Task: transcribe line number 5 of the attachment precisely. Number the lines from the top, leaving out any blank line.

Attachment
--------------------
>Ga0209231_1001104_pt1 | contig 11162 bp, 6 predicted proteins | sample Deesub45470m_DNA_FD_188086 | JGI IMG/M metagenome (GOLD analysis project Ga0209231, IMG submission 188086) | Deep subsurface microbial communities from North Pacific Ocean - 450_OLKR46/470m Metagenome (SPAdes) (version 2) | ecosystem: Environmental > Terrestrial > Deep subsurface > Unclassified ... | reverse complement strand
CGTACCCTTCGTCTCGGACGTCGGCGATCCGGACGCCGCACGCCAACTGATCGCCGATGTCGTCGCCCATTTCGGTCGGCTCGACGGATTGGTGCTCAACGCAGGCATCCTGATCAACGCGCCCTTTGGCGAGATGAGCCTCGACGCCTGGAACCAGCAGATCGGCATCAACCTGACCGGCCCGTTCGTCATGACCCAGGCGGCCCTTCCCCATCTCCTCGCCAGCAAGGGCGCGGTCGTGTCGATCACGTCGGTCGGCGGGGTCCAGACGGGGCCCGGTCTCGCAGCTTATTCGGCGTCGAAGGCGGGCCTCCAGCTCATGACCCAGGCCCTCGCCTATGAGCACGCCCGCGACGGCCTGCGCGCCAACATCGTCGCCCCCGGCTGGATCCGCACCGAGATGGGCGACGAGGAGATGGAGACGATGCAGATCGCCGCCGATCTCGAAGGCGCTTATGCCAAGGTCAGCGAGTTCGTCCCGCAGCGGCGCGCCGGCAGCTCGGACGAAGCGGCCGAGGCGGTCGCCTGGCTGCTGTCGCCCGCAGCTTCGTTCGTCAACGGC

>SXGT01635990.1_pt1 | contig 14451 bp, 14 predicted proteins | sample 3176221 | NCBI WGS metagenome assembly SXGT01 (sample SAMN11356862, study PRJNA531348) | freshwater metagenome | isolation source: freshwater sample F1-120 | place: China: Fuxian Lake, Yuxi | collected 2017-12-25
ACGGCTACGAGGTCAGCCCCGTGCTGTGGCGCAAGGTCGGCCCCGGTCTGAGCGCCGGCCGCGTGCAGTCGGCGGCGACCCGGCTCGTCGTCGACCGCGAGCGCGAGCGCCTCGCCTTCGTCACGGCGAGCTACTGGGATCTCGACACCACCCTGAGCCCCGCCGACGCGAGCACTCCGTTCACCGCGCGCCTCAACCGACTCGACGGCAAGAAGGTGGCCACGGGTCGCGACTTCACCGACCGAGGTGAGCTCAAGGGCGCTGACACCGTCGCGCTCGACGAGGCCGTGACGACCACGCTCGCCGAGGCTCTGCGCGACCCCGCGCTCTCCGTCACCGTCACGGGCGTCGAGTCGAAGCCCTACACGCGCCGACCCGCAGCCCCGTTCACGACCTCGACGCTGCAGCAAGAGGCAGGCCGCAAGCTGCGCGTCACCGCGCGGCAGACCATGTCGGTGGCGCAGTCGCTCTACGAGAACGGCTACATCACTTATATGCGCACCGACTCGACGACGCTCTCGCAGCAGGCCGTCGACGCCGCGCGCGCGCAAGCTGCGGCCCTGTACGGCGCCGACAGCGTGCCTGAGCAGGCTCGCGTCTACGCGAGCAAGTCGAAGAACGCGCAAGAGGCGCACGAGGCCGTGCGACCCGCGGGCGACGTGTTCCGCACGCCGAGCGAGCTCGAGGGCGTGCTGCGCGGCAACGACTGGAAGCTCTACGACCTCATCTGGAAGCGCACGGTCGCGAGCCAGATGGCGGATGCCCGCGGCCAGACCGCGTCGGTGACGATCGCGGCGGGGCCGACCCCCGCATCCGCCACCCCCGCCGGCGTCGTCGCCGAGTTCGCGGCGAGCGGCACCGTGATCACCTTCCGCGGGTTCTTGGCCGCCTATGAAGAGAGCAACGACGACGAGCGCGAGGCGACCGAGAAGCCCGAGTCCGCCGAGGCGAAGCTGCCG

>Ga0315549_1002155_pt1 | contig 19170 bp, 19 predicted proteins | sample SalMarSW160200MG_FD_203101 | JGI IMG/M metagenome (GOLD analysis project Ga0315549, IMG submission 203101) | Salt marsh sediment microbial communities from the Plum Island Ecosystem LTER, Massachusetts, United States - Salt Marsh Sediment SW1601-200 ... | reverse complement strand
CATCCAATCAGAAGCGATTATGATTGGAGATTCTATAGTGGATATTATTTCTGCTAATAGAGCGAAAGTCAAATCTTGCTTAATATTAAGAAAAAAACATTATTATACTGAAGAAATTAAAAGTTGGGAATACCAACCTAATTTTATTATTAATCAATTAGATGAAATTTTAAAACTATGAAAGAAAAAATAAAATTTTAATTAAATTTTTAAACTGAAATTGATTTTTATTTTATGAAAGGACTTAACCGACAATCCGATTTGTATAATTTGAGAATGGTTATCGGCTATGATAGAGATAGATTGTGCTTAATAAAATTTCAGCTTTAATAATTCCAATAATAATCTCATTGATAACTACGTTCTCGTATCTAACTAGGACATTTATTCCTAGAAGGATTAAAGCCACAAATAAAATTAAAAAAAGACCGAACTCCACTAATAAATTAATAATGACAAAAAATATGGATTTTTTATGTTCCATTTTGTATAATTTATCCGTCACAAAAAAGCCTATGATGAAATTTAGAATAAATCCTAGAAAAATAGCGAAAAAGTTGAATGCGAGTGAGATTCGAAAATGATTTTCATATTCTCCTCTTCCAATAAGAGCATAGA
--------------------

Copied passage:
>Ga0315549_1002155_pt1 | contig 19170 bp, 19 predicted proteins | sample SalMarSW160200MG_FD_203101 | JGI IMG/M metagenome (GOLD analysis project Ga0315549, IMG submission 203101) | Salt marsh sediment microbial communities from the Plum Island Ecosystem LTER, Massachusetts, United States - Salt Marsh Sediment SW1601-200 ... | reverse complement strand